Redefining the Beer Run

Working at the Oskar Blues Brewery sounds grueling. You’ll be sore and sweat a lot—but not from the job itself. Dale Katechis, founder of the brewery, is a health nut, and he wants his workers to be health nuts, too. Or maybe just plain nuts.

As the Wall Street Journal reports:

On Tuesday nights, employees gather for group mountain bike rides that might last 3½ hours, followed by beer and food at one of the three nearby restaurants he owns. “We ride and race year round,” he says. “Even in the snow.”

Four days a week, Mr. Katechis has a personal trainer teach boot camp-style classes at the company gym he had built next to the brewery in 2008. Two days a week, yoga classes are offered. There is a weekly Oskar Blues run club. A massage therapist is on call two days a week. These perks are free for the approximately 275 people he employs. “It’s important to promote healthy living at work,” he says. “It’s the way I live my life. It also allows me the vices I love, like eating and drinking great beer.”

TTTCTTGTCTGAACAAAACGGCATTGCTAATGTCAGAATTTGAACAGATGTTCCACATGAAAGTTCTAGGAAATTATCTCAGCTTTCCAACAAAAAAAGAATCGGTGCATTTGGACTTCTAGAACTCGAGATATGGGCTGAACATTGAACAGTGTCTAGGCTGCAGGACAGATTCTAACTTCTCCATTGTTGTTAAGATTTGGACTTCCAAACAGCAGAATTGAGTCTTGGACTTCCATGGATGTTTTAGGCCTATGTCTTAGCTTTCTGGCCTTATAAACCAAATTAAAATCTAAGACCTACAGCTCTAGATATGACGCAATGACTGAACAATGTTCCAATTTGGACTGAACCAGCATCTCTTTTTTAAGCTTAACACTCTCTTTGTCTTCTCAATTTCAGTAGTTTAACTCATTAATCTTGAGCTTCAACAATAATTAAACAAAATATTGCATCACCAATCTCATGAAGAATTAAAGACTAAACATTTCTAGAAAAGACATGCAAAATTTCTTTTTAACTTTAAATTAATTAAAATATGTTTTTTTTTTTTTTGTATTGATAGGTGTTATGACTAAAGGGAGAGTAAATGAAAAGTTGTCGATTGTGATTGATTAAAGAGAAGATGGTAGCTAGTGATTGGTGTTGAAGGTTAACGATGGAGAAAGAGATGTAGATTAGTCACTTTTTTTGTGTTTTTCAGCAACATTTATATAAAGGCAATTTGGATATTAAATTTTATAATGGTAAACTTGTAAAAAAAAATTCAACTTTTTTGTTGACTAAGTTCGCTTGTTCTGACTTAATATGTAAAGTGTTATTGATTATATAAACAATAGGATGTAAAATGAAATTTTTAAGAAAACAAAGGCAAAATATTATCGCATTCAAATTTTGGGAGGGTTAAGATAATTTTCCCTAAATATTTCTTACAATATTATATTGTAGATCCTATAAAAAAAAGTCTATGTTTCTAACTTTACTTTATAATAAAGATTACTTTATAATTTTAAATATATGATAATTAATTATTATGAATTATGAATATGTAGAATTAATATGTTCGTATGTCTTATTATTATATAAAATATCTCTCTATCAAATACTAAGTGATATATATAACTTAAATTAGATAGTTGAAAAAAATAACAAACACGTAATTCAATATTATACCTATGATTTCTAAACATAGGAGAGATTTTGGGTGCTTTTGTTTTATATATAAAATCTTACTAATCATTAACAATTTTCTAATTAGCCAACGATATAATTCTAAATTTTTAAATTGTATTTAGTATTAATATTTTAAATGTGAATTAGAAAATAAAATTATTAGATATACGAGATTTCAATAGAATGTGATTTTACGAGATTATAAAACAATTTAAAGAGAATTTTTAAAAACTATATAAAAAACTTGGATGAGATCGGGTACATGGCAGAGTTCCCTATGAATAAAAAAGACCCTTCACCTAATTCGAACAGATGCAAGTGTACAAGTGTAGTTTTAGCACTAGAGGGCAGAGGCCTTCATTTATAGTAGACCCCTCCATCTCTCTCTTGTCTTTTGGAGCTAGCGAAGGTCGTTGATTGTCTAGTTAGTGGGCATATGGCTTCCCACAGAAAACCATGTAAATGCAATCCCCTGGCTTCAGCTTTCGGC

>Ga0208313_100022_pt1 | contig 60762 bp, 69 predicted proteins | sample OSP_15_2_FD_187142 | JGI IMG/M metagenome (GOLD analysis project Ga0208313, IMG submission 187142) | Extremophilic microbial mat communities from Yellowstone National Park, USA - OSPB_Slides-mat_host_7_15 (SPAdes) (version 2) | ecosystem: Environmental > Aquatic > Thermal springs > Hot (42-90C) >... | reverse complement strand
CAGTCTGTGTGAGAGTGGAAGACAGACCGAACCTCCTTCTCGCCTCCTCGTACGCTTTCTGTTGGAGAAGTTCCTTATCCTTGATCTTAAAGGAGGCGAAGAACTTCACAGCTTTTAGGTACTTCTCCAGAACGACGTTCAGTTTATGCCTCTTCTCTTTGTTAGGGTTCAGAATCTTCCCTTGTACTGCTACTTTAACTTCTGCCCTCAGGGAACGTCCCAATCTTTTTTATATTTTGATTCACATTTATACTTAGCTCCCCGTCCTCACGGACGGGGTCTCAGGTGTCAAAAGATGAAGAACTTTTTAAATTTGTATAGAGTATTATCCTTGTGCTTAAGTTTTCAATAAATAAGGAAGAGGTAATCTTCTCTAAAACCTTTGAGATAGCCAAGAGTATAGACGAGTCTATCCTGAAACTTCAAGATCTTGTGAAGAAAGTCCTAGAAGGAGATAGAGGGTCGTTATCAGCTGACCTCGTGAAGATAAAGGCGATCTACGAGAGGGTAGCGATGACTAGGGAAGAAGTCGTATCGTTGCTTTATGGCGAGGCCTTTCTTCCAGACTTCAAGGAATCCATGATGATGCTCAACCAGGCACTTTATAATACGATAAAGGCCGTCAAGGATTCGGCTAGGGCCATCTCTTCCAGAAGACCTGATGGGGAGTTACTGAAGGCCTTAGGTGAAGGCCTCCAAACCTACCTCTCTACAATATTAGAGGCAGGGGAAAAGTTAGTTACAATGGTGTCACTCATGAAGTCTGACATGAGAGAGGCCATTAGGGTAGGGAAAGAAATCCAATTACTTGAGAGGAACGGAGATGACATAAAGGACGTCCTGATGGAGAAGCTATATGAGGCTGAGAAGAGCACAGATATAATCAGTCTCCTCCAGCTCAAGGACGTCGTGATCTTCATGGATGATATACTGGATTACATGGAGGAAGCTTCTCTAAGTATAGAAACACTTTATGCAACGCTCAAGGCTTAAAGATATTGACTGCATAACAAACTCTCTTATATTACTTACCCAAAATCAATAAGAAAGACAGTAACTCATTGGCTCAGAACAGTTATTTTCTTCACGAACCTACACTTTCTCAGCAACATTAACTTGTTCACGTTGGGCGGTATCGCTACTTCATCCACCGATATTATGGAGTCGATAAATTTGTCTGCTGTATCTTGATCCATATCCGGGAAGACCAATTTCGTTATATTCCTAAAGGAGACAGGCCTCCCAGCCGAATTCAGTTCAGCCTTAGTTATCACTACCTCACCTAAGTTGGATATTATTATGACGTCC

Part of me views this as a dream come true. In a perfect world, I’d exercise every day and precisely for the same reasons Katechis does it—in order to balance out a love for food and drink. But there are aspects to this that seem shall we say, cultish:

At 8 a.m. on Mondays, Wednesdays and Fridays, and at 5 p.m. on Tuesdays, many employees are at the gym doing walking lunges, crunches, and tossing medicine balls. A trainer leads what Mr. Katechis calls “In the Core” workouts, which incorporate plyometric exercises and use light weights or body weight. One day a week, a yoga instructor leads a class. “The other day I was partnered with a guy who was on his second day of the job at the restaurant,” he says. “We were able to work together at our own speeds doing crab walks, push-ups, plank pose and burpees.”

I’m exhausted just reading this regimen. On the one hand, you’d be in great shape. On the other, you’d spend a lot more time with your coworkers while drenched in sweat. And nowhere does the article detail what happens later: Are there lockers? Individual showers? Or is everyone just showering together as part of a team-building exercise?

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